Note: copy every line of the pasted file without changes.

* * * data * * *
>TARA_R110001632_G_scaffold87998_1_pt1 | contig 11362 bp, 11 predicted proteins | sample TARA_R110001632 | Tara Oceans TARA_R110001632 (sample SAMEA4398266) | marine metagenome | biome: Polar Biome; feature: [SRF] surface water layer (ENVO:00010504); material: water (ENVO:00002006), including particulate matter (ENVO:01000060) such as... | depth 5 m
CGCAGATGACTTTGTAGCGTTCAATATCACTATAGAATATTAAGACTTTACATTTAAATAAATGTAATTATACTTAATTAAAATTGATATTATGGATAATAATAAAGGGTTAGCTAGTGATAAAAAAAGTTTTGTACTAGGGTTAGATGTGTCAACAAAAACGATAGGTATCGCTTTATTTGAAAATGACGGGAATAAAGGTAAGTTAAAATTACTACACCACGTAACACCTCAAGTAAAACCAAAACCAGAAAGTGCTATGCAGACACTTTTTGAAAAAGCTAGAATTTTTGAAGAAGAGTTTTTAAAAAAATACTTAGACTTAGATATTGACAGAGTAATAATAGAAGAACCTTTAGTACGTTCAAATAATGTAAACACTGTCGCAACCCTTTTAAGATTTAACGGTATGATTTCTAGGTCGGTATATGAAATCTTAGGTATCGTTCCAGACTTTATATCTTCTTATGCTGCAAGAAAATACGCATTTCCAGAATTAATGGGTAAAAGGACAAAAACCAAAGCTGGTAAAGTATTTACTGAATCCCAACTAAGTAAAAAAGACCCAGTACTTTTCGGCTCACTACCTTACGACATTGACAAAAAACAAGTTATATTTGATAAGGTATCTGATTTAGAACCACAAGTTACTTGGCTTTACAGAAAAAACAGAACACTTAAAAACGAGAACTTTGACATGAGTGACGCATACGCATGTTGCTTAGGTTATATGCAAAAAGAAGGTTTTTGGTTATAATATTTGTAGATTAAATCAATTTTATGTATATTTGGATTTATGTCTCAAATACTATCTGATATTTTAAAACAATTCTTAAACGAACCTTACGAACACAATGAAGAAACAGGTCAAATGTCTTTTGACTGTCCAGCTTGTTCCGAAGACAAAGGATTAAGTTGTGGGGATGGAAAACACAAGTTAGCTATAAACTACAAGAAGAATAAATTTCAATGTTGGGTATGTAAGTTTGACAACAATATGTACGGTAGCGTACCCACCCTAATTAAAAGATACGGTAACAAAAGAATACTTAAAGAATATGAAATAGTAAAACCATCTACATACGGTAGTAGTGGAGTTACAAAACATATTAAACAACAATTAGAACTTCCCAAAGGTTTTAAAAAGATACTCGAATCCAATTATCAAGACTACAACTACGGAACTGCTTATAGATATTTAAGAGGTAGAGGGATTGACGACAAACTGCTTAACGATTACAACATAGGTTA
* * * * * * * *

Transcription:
>TARA_R110001632_G_scaffold87998_1_pt1 | contig 11362 bp, 11 predicted proteins | sample TARA_R110001632 | Tara Oceans TARA_R110001632 (sample SAMEA4398266) | marine metagenome | biome: Polar Biome; feature: [SRF] surface water layer (ENVO:00010504); material: water (ENVO:00002006), including particulate matter (ENVO:01000060) such as... | depth 5 m
CGCAGATGACTTTGTAGCGTTCAATATCACTATAGAATATTAAGACTTTACATTTAAATAAATGTAATTATACTTAATTAAAATTGATATTATGGATAATAATAAAGGGTTAGCTAGTGATAAAAAAAGTTTTGTACTAGGGTTAGATGTGTCAACAAAAACGATAGGTATCGCTTTATTTGAAAATGACGGGAATAAAGGTAAGTTAAAATTACTACACCACGTAACACCTCAAGTAAAACCAAAACCAGAAAGTGCTATGCAGACACTTTTTGAAAAAGCTAGAATTTTTGAAGAAGAGTTTTTAAAAAAATACTTAGACTTAGATATTGACAGAGTAATAATAGAAGAACCTTTAGTACGTTCAAATAATGTAAACACTGTCGCAACCCTTTTAAGATTTAACGGTATGATTTCTAGGTCGGTATATGAAATCTTAGGTATCGTTCCAGACTTTATATCTTCTTATGCTGCAAGAAAATACGCATTTCCAGAATTAATGGGTAAAAGGACAAAAACCAAAGCTGGTAAAGTATTTACTGAATCCCAACTAAGTAAAAAAGACCCAGTACTTTTCGGCTCACTACCTTACGACATTGACAAAAAACAAGTTATATTTGATAAGGTATCTGATTTAGAACCACAAGTTACTTGGCTTTACAGAAAAAACAGAACACTTAAAAACGAGAACTTTGACATGAGTGACGCATACGCATGTTGCTTAGGTTATATGCAAAAAGAAGGTTTTTGGTTATAATATTTGTAGATTAAATCAATTTTATGTATATTTGGATTTATGTCTCAAATACTATCTGATATTTTAAAACAATTCTTAAACGAACCTTACGAACACAATGAAGAAACAGGTCAAATGTCTTTTGACTGTCCAGCTTGTTCCGAAGACAAAGGATTAAGTTGTGGGGATGGAAAACACAAGTTAGCTATAAACTACAAGAAGAATAAATTTCAATGTTGGGTATGTAAGTTTGACAACAATATGTACGGTAGCGTACCCACCCTAATTAAAAGATACGGTAACAAAAGAATACTTAAAGAATATGAAATAGTAAAACCATCTACATACGGTAGTAGTGGAGTTACAAAACATATTAAACAACAATTAGAACTTCCCAAAGGTTTTAAAAAGATACTCGAATCCAATTATCAAGACTACAACTACGGAACTGCTTATAGATATTTAAGAGGTAGAGGGATTGACGACAAACTGCTTAACGATTACAACATAGGTTA